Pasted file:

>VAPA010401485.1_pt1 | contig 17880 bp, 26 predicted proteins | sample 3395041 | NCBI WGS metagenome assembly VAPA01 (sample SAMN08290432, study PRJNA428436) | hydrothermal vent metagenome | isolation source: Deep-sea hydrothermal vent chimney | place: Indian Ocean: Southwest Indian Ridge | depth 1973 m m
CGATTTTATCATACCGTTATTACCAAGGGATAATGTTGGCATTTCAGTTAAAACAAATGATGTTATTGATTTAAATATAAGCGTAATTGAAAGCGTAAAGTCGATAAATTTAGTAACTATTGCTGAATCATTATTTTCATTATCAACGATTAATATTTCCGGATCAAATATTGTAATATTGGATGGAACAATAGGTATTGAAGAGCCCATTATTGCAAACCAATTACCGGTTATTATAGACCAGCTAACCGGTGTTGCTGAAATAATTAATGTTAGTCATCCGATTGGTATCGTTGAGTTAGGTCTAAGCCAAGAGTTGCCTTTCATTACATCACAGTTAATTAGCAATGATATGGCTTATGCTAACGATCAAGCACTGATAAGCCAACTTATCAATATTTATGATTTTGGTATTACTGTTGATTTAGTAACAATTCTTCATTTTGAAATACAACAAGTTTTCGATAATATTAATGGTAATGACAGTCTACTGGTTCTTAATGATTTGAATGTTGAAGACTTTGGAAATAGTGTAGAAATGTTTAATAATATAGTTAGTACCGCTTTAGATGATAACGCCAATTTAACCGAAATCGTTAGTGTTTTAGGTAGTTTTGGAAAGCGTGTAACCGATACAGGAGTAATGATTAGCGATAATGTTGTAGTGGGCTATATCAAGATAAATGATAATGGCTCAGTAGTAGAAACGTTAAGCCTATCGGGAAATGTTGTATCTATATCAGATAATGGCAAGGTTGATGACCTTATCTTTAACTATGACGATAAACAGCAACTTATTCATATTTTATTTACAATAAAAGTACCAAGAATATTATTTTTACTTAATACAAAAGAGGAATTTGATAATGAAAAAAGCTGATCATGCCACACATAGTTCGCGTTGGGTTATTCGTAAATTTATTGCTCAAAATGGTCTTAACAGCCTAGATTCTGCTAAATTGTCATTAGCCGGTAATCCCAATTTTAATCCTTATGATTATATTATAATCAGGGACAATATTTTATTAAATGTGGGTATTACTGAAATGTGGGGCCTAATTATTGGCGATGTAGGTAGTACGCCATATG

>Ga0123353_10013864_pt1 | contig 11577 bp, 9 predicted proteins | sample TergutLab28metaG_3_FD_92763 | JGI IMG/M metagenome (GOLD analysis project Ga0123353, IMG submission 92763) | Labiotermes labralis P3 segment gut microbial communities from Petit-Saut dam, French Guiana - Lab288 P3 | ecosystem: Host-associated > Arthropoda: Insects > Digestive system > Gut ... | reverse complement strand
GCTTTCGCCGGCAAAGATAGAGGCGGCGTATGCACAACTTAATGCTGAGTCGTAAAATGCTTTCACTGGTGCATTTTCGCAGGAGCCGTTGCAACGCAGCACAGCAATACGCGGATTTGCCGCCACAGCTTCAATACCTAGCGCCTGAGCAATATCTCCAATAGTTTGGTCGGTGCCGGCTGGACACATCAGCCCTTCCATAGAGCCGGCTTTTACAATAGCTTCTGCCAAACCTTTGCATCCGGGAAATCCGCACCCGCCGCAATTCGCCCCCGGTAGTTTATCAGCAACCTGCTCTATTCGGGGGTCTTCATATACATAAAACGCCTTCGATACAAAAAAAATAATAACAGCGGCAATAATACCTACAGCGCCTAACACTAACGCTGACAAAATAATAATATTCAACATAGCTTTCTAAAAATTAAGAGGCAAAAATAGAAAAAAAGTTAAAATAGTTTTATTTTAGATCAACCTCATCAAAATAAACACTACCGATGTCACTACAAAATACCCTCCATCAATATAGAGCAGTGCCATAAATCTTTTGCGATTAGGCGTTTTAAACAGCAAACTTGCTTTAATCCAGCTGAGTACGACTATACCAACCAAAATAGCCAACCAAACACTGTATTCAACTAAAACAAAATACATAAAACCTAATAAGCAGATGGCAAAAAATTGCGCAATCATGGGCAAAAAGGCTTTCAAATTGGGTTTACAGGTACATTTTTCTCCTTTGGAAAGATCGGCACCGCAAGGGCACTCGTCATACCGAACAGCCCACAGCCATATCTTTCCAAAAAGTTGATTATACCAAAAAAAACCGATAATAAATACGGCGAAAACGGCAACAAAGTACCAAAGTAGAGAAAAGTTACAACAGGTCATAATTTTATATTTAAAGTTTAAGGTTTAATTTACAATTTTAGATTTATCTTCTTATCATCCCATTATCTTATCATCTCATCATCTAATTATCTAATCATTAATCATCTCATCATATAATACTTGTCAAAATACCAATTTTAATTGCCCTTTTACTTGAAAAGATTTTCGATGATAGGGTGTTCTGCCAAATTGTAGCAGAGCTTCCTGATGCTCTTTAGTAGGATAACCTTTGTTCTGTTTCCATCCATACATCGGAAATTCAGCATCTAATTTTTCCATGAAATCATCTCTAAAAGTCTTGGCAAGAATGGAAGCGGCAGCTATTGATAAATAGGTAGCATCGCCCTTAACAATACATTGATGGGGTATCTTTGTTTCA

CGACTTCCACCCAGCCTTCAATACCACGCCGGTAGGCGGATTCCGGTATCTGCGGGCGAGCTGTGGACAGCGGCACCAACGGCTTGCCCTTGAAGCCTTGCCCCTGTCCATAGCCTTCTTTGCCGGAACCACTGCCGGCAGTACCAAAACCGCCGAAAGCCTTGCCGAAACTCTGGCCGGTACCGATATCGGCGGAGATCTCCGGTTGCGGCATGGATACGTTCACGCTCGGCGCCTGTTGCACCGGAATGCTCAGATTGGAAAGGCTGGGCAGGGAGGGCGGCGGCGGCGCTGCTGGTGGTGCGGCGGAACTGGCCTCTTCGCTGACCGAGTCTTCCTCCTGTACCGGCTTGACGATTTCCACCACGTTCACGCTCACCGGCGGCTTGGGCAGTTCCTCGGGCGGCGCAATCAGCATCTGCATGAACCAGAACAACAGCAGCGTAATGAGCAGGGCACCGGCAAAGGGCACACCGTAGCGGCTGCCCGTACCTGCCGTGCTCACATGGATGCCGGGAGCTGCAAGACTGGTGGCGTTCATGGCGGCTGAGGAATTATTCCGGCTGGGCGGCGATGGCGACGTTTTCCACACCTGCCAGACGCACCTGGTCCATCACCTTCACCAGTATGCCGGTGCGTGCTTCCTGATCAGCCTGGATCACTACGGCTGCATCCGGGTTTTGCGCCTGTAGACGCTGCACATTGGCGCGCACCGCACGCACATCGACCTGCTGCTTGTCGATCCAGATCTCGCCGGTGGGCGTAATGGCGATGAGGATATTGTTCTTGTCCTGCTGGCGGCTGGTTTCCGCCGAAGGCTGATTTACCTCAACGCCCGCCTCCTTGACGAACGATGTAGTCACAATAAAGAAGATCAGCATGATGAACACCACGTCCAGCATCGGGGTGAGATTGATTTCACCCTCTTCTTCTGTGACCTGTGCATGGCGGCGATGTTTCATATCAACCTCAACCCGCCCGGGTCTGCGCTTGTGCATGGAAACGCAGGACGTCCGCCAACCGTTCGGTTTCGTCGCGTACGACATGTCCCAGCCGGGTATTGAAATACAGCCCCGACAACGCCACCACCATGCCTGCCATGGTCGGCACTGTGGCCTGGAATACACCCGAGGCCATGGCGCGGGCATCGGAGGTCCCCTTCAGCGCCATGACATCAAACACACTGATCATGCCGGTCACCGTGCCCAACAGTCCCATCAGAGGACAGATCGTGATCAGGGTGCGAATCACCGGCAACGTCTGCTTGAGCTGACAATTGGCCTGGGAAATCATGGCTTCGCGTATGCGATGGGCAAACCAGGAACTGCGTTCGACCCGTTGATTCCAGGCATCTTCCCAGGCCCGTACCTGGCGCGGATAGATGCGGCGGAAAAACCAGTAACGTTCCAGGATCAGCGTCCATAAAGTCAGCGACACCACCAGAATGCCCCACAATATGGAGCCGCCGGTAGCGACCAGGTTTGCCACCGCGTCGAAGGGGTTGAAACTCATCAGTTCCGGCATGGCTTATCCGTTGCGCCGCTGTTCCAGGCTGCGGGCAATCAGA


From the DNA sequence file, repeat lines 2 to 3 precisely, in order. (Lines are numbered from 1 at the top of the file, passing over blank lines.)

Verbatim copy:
CGATTTTATCATACCGTTATTACCAAGGGATAATGTTGGCATTTCAGTTAAAACAAATGATGTTATTGATTTAAATATAAGCGTAATTGAAAGCGTAAAGTCGATAAATTTAGTAACTATTGCTGAATCATTATTTTCATTATCAACGATTAATATTTCCGGATCAAATATTGTAATATTGGATGGAACAATAGGTATTGAAGAGCCCATTATTGCAAACCAATTACCGGTTATTATAGACCAGCTAACCGGTGTTGCTGAAATAATTAATGTTAGTCATCCGATTGGTATCGTTGAGTTAGGTCTAAGCCAAGAGTTGCCTTTCATTACATCACAGTTAATTAGCAATGATATGGCTTATGCTAACGATCAAGCACTGATAAGCCAACTTATCAATATTTATGATTTTGGTATTACTGTTGATTTAGTAACAATTCTTCATTTTGAAATACAACAAGTTTTCGATAATATTAATGGTAATGACAGTCTACTGGTTCTTAATGATTTGAATGTTGAAGACTTTGGAAATAGTGTAGAAATGTTTAATAATATAGTTAGTACCGCTTTAGATGATAACGCCAATTTAACCGAAATCGTTAGTGTTTTAGGTAGTTTTGGAAAGCGTGTAACCGATACAGGAGTAATGATTAGCGATAATGTTGTAGTGGGCTATATCAAGATAAATGATAATGGCTCAGTAGTAGAAACGTTAAGCCTATCGGGAAATGTTGTATCTATATCAGATAATGGCAAGGTTGATGACCTTATCTTTAACTATGACGATAAACAGCAACTTATTCATATTTTATTTACAATAAAAGTACCAAGAATATTATTTTTACTTAATACAAAAGAGGAATTTGATAATGAAAAAAGCTGATCATGCCACACATAGTTCGCGTTGGGTTATTCGTAAATTTATTGCTCAAAATGGTCTTAACAGCCTAGATTCTGCTAAATTGTCATTAGCCGGTAATCCCAATTTTAATCCTTATGATTATATTATAATCAGGGACAATATTTTATTAAATGTGGGTATTACTGAAATGTGGGGCCTAATTATTGGCGATGTAGGTAGTACGCCATATG

>Ga0123353_10013864_pt1 | contig 11577 bp, 9 predicted proteins | sample TergutLab28metaG_3_FD_92763 | JGI IMG/M metagenome (GOLD analysis project Ga0123353, IMG submission 92763) | Labiotermes labralis P3 segment gut microbial communities from Petit-Saut dam, French Guiana - Lab288 P3 | ecosystem: Host-associated > Arthropoda: Insects > Digestive system > Gut ... | reverse complement strand